Dogras lay much stress on the education of their children now. There are excellent schools in Jammu. Pandit and Dogra teachers work in perfect harmony and co-operation. Both learn from one another. Excursions, picnics and tours are undertaken. They help the two communities in intellection evolution and growth. Prejudices have disappeared and mutual understanding has taken place. Kashmiri students also, apart from some elders, speak Dogri language and communicate with the locals. An indecent word invented by someone in the past about Dogras is no longer in use. Pandits do not coin nicknames now. This is the result of mutual understanding and cultural interchange.
Some Pandit men and women are running their own shops now. In order to survive many men and girls were seen working at the sales counters of business establishments owned by Dogras who trust them. Many Pandit girls and women are seen driving scooters and cars. In Kashmir they did not do so. The peace-loving nature of Pandits impressed the Dogras. Pandits have a sense of humour. They know how to laugh at themselves even under conditions that are hard and crude. The Dogras observed this characteristic of the Pandits with interest. They see them cracking jokes on one another. This sense of humour and wit has filtered into the minds of the Dogras. Pandits did not know how to behave in heat in the early years of migration. Many died due to snakebites, heat-strokes, sunstrokes and other ailments unknown in Kashmir. Some suicides and divorces have taken place. They learnt from the Dogras what to do in heat.
Pandits are health conscious and medicine-minded. They consult doctors especially specialists the moment they feel unwell and sick. They go for regular tests even when the doctors don’t tell them to do so. They do not believe in fanda, quacks and witchcraft. This influenced Dogras. In the hospitals and private nursing homes Pandit and Dogra doctors and medical practitioners work together, benefit from their experiences and exchange their opinions.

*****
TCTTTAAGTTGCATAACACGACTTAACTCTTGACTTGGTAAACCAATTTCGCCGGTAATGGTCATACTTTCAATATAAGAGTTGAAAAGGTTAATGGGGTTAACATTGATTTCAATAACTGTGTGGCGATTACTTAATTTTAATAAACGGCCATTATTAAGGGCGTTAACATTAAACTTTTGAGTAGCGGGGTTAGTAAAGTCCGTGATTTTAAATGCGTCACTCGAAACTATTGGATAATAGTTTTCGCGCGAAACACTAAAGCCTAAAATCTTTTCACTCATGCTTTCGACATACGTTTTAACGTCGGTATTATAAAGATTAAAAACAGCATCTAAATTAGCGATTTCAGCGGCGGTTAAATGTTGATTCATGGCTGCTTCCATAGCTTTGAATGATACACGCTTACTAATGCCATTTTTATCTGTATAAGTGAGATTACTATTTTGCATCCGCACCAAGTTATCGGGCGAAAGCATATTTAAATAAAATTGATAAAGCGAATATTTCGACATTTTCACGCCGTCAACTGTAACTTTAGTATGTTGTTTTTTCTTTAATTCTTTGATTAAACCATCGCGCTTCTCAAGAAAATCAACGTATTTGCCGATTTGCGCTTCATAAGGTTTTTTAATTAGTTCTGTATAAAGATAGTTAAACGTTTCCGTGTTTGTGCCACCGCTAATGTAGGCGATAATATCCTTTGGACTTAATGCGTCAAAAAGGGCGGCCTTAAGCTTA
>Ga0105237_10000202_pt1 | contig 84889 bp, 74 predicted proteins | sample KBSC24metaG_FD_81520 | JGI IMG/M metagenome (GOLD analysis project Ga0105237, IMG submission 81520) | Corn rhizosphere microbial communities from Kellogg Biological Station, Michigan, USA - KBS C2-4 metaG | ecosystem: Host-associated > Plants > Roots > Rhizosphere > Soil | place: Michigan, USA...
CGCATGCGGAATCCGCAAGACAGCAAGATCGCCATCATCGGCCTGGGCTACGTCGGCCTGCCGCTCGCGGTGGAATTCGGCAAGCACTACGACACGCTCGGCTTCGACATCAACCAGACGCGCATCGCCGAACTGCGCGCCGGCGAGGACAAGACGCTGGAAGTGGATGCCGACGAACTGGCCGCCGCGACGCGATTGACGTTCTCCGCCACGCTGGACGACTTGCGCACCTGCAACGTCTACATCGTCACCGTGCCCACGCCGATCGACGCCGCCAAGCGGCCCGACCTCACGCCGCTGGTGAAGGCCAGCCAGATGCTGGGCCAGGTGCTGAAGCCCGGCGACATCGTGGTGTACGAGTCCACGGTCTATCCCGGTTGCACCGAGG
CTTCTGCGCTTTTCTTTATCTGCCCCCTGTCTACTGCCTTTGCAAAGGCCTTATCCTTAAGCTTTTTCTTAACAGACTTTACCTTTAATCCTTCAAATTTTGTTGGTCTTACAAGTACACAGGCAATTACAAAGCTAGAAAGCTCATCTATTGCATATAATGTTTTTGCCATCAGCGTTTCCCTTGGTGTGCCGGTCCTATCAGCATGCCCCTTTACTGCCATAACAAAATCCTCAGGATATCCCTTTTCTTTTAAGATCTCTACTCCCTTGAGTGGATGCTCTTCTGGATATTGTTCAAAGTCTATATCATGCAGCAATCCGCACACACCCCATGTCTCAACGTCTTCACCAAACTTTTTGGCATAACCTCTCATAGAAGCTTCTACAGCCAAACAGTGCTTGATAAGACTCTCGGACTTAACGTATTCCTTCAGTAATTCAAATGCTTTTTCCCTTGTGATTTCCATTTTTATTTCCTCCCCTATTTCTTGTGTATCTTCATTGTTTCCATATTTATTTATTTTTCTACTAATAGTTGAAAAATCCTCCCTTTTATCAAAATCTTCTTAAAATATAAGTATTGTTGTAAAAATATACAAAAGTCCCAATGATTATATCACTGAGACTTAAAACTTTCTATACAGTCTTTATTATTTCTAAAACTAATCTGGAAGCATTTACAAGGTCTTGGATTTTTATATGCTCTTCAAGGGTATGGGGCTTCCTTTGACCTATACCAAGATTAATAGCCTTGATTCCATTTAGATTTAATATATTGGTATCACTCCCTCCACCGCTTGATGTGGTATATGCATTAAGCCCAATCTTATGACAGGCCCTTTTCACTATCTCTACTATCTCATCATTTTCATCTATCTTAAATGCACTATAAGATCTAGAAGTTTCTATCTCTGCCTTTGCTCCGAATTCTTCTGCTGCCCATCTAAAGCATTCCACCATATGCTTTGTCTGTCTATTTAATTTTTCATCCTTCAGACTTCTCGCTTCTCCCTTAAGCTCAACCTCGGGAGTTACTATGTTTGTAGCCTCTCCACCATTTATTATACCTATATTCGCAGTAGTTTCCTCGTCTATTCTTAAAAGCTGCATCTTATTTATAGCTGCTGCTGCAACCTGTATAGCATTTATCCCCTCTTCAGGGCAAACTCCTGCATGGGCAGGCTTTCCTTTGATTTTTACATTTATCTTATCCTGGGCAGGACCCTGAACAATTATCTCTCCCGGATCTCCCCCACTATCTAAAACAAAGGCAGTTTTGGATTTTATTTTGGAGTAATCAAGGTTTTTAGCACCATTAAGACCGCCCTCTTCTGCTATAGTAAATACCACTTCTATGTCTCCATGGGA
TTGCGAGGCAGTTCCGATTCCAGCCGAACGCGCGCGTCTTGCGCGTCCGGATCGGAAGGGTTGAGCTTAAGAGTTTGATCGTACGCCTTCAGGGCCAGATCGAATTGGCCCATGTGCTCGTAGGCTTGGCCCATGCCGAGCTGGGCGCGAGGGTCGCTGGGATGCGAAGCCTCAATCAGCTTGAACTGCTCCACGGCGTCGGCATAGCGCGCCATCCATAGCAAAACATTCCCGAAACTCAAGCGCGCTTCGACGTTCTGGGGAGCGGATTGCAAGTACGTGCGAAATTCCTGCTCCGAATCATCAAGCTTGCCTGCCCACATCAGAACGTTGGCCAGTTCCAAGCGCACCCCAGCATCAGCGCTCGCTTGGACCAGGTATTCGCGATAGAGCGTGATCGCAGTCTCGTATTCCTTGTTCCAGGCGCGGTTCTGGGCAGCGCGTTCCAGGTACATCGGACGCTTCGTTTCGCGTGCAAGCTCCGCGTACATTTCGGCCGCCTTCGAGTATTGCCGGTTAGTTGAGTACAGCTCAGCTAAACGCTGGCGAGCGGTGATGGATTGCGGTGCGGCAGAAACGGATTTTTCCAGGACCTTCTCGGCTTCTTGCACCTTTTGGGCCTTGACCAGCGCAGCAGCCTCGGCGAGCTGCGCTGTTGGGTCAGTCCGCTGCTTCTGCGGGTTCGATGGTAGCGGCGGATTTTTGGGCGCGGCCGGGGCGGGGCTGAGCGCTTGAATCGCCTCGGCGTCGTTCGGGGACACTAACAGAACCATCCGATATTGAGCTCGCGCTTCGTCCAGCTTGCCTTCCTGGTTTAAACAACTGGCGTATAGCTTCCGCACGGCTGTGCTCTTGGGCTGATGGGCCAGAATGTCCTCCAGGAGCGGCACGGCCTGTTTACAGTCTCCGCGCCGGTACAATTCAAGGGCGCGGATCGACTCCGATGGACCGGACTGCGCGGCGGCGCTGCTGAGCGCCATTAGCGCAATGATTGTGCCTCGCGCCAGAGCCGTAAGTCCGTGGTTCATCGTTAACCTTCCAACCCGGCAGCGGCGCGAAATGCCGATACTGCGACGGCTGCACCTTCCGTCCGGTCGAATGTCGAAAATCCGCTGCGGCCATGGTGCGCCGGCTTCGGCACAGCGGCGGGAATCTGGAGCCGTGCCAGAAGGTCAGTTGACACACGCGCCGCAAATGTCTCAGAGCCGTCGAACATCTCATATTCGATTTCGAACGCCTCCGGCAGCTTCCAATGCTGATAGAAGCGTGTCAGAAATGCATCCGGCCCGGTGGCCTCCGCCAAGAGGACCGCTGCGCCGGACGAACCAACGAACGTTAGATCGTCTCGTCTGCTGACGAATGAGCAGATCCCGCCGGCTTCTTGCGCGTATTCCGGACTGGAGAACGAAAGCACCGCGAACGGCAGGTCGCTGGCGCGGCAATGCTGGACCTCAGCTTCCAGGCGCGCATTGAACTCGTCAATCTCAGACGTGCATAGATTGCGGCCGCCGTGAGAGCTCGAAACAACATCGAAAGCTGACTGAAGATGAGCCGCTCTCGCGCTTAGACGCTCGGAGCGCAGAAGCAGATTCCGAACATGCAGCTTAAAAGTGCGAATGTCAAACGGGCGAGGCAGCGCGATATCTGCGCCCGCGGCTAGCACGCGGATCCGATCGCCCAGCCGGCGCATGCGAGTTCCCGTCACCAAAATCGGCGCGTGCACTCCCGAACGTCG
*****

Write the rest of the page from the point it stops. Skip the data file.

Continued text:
Pandits go on pilgrimages to Vaishno Devi and Shiv Khori, and visit many other temples and places of worship in the Jammu province. They are religious and ritualistic. They have constructed many temples and ashrams in Jammu with a view to preserve their culture and traditions. They founded journals and newspapers in which articles written by Dogras are published. Pandits contribute articles to the dailies owned by the Dogras and published from Jammu. Discussions on TV and radio are held where opinions on political and social issues are expressed freely. This free exchange of views has widened the mental horizon of Kashmiri Pandits and Dogras.
Kashmiri Pandits are politically conscious. They are interested in the affairs of the world. They remain in touch with the political and social happenings taking place in the whole world. This interest caught the attention of the Dogras. Pandits participate in political rallies, protests and agitations. They feel free to voice their grievances. They willingly participated in the Amarnath Land row and supported the Dogras at every step. The Dogras felt happy about it. Some Pandits fight the municipal and assembly elections in spite of their displacement. One woman is a municipal corporator.